The catch, however, is that his vice president, Mike Pence, could keep one last avenue open for a Trump win. It would seemingly be legal and playing by the rules. It would also violate our democratic norms but, as I have written elsewhere, Trump’s politics discard them — to the detriment of our republic’s stability.

The last avenue available to Trump is using the Electoral Count Act of 1877. This law mandates how electoral votes are counted by Congress following a presidential election. It would allow Pence to throw the election to Trump. It would be the final ploy, as his two other strategies — court challenges and rogue Republican legislatures — are failing.

His first strategy was to get Biden’s vote count reduced through court rulings. So far, Trump’s lawsuits have failed to overturn Biden’s popular votes in any state. Trump has lost or withdrawn 22 challenges to the voting procedures in courts around the country. He has slowly retreated from pursuing legal cases in five swing states that Biden won: Nevada, Georgia, Michigan, Pennsylvania, and Wisconsin.

The remaining lawsuits are likely to face the same fate as the recently decided one that challenged Pennsylvania’s election results. There, the conservative District Judge Matthew Brann — who was a former chair of the county Republican Committee and active in the Federalist Society and the National Rifle Association — wrote in his decision that Trump’s campaign had used “strained legal arguments without merit and speculative accusations” in trying to negate the millions of Pennsylvania votes that had already been counted.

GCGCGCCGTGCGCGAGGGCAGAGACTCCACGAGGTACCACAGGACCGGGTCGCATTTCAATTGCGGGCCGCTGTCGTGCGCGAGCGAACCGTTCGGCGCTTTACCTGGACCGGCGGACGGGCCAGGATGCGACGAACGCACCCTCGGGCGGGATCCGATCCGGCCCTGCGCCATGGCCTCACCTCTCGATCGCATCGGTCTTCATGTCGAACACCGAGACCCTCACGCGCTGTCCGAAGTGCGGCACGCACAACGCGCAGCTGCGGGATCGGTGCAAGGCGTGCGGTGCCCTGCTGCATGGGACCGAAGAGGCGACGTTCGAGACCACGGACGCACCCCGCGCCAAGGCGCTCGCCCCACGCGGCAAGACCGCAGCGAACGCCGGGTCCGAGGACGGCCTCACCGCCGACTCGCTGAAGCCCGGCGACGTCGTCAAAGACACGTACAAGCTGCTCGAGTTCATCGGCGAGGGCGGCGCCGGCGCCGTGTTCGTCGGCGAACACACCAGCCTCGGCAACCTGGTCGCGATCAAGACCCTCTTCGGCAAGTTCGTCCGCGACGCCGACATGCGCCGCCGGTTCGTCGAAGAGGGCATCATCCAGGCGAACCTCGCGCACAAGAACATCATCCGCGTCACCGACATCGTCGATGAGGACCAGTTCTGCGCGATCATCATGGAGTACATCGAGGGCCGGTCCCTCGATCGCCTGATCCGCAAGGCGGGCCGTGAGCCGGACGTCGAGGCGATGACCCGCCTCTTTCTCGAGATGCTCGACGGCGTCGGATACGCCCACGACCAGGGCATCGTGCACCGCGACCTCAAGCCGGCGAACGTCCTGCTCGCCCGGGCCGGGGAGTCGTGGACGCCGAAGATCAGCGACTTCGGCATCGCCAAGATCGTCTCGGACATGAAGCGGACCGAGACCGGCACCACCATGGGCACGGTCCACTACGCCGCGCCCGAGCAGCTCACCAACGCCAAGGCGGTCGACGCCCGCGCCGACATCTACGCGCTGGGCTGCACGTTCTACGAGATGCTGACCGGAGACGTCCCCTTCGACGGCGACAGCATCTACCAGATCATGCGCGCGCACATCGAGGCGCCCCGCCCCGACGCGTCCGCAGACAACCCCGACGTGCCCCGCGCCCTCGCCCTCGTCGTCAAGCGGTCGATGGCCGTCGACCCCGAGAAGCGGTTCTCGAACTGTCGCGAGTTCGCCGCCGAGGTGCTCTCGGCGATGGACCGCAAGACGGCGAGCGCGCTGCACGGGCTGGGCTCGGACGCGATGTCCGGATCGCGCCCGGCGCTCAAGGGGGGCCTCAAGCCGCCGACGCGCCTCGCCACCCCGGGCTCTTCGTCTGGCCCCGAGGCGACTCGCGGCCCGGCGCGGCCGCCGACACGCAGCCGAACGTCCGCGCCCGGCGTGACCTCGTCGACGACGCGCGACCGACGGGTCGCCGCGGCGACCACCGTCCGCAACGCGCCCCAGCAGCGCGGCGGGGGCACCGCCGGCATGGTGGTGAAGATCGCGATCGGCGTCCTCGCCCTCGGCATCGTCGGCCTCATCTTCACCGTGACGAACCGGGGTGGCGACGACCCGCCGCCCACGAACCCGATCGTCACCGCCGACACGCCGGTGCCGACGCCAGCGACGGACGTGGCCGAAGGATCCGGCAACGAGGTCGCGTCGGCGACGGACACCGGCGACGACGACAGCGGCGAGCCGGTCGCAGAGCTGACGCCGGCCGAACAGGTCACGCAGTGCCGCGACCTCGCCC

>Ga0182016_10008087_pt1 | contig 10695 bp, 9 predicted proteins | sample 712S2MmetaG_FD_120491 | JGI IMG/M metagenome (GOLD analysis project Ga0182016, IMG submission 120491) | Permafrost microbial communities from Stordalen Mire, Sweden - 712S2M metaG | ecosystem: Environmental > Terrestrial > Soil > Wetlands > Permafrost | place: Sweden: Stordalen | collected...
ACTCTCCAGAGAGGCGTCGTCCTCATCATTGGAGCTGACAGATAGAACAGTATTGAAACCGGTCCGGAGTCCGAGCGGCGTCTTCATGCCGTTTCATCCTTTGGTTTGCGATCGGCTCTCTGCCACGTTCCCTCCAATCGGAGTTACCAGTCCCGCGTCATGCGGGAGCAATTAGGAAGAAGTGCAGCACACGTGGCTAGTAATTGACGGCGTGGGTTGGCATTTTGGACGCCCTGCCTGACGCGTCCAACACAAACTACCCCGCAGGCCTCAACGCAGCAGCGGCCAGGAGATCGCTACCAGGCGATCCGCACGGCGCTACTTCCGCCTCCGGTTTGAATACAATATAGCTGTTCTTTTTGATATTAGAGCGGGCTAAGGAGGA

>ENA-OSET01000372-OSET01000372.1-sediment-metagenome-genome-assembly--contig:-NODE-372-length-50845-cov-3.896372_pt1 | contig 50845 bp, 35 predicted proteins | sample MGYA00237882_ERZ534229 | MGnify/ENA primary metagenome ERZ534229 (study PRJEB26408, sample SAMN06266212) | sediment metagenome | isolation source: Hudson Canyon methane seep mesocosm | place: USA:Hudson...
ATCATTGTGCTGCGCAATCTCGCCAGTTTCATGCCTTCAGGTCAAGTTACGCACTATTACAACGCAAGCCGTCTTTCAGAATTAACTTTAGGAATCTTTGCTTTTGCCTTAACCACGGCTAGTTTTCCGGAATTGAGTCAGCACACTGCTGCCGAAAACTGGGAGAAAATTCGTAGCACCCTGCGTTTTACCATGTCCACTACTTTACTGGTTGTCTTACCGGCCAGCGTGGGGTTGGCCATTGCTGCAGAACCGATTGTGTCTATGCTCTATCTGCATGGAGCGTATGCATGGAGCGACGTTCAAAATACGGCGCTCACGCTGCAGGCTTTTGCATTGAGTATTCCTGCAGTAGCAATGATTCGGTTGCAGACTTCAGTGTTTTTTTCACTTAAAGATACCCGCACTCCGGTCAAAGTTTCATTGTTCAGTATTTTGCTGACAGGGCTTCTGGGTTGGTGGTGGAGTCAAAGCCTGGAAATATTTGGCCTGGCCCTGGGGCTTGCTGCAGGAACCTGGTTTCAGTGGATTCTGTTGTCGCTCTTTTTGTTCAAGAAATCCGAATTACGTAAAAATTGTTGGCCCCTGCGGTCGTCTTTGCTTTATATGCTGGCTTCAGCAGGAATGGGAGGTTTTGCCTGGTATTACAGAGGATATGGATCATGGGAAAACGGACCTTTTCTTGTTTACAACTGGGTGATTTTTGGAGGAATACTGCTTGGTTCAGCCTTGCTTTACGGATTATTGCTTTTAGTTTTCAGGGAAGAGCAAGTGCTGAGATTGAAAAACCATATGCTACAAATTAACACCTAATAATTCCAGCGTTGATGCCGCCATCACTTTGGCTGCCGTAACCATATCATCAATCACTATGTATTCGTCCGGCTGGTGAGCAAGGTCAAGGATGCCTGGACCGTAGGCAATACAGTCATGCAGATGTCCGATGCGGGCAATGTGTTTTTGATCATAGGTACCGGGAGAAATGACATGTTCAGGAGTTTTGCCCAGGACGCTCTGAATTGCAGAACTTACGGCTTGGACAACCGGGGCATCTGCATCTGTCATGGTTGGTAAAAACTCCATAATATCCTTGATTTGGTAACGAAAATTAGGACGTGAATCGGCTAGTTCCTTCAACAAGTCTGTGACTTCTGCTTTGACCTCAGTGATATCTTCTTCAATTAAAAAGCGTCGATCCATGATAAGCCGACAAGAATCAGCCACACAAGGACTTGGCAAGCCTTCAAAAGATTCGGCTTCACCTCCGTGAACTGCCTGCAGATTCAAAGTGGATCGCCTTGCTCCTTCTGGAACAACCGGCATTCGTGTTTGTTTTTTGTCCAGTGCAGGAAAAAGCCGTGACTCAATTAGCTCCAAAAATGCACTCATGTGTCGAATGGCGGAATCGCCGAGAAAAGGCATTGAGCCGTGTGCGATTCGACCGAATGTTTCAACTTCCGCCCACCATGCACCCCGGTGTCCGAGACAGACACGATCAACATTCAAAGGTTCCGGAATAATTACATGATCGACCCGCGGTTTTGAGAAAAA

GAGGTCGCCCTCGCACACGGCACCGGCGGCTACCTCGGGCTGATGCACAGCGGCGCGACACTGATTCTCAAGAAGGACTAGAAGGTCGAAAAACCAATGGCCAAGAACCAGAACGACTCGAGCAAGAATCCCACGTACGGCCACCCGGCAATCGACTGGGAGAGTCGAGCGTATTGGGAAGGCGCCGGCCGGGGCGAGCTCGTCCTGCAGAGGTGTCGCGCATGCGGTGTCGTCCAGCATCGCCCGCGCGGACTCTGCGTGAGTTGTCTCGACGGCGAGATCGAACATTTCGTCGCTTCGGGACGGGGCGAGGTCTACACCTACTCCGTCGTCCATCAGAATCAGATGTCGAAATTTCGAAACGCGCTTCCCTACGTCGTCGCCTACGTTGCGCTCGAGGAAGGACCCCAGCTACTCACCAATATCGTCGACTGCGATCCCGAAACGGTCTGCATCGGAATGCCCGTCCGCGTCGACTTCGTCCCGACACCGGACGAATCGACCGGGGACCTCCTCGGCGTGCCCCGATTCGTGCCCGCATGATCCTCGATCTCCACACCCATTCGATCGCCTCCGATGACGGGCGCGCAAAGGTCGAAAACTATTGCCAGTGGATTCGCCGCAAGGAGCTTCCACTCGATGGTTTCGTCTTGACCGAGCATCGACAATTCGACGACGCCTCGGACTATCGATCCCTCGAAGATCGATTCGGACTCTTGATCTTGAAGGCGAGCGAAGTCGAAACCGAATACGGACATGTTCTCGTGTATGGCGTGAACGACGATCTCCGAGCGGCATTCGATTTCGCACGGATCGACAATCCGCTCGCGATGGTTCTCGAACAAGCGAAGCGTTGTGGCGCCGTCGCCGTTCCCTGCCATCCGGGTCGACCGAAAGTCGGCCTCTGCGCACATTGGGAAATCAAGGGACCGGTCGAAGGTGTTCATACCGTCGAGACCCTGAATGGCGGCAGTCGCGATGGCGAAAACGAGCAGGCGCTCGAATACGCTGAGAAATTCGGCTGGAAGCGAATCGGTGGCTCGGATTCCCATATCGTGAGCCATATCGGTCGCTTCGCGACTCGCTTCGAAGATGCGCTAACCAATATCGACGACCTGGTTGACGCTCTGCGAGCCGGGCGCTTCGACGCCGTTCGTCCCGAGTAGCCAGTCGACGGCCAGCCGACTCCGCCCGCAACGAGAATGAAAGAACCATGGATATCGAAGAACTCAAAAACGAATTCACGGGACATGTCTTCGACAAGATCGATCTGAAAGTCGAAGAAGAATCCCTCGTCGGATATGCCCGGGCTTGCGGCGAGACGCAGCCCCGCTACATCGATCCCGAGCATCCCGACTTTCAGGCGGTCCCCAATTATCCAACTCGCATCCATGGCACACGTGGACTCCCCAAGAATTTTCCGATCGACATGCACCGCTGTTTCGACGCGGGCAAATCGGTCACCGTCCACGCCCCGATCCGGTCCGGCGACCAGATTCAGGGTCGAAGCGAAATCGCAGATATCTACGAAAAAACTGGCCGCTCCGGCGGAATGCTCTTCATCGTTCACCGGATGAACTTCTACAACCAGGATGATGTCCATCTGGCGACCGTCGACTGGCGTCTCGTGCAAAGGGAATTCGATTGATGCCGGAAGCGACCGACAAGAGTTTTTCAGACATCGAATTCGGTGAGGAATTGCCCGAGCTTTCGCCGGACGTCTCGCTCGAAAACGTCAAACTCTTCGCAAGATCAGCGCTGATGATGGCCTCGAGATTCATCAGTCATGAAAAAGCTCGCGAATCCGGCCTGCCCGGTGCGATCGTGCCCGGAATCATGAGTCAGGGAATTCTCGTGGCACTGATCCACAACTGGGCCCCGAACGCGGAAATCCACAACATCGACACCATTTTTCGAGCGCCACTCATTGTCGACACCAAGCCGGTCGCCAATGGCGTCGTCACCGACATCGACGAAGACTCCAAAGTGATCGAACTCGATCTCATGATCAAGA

Trump’s second strategy was more convoluted and even less likely to succeed. He appealed to Republican-controlled state legislatures in key states to conclude that Biden’s majority popular vote in their state was a result of fraud and therefore not legitimate.

The Trump Campaign had hoped to replace Biden’s electors with ones supporting Trump. But Republicans in at least Michigan, Georgia, and Arizona legislatures, at this writing, have rejected Trump’s allegations of massive fraudulent voting. The leaders of these legislatures have all maintained that their elections were as fair as any in the past and that Biden’s win should be certified.